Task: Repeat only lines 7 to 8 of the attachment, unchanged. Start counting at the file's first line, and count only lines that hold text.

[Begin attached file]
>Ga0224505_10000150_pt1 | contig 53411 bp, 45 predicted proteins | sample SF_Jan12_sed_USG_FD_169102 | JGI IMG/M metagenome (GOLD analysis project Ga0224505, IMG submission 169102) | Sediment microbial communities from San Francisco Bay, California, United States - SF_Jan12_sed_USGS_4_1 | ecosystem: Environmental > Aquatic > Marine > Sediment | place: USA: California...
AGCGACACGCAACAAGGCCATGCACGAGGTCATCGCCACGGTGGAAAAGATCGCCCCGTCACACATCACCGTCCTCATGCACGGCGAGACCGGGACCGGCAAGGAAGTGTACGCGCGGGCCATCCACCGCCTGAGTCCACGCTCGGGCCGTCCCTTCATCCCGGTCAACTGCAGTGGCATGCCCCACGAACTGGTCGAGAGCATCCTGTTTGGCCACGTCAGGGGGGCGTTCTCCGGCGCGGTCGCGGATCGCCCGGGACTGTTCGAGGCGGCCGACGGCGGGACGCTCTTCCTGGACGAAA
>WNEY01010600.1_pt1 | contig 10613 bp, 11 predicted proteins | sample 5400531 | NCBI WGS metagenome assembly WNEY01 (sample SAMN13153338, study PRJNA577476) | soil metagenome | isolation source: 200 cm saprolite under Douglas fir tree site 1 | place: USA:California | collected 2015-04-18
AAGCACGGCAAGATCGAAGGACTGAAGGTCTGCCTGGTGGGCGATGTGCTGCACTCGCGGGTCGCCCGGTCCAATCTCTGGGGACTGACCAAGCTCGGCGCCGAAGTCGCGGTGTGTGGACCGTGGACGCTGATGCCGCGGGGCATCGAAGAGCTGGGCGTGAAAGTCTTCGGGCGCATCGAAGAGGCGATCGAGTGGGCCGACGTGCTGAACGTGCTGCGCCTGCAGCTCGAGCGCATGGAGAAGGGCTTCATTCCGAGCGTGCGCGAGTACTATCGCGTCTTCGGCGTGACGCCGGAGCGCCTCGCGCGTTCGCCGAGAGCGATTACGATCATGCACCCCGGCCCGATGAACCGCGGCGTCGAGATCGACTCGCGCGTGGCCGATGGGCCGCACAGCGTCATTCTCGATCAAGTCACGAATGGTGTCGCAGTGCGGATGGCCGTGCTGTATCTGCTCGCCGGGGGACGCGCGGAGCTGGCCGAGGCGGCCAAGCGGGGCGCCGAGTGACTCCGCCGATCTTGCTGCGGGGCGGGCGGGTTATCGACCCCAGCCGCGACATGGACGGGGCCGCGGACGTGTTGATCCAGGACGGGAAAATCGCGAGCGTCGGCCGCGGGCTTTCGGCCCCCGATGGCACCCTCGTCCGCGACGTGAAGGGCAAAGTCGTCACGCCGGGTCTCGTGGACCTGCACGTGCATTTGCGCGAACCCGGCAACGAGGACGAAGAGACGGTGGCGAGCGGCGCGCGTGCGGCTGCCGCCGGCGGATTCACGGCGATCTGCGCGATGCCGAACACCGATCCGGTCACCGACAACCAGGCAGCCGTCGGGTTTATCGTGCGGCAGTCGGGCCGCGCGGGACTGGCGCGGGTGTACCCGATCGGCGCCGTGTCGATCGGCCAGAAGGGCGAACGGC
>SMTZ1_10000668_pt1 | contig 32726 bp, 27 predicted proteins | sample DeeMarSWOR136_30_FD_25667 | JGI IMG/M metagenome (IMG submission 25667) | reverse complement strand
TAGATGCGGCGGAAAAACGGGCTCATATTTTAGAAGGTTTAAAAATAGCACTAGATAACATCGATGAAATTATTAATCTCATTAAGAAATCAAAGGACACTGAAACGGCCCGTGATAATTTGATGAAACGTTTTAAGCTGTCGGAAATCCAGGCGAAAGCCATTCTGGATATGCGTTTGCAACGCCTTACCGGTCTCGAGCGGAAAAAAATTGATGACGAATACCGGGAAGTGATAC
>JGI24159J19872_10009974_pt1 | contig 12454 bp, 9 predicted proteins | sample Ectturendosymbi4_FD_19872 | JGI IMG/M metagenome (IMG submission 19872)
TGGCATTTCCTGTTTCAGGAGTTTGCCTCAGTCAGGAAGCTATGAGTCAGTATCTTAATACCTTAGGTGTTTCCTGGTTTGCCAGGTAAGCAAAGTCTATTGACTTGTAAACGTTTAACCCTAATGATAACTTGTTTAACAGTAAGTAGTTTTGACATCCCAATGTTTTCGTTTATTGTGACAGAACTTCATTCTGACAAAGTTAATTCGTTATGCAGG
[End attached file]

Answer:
>JGI24159J19872_10009974_pt1 | contig 12454 bp, 9 predicted proteins | sample Ectturendosymbi4_FD_19872 | JGI IMG/M metagenome (IMG submission 19872)
TGGCATTTCCTGTTTCAGGAGTTTGCCTCAGTCAGGAAGCTATGAGTCAGTATCTTAATACCTTAGGTGTTTCCTGGTTTGCCAGGTAAGCAAAGTCTATTGACTTGTAAACGTTTAACCCTAATGATAACTTGTTTAACAGTAAGTAGTTTTGACATCCCAATGTTTTCGTTTATTGTGACAGAACTTCATTCTGACAAAGTTAATTCGTTATGCAGG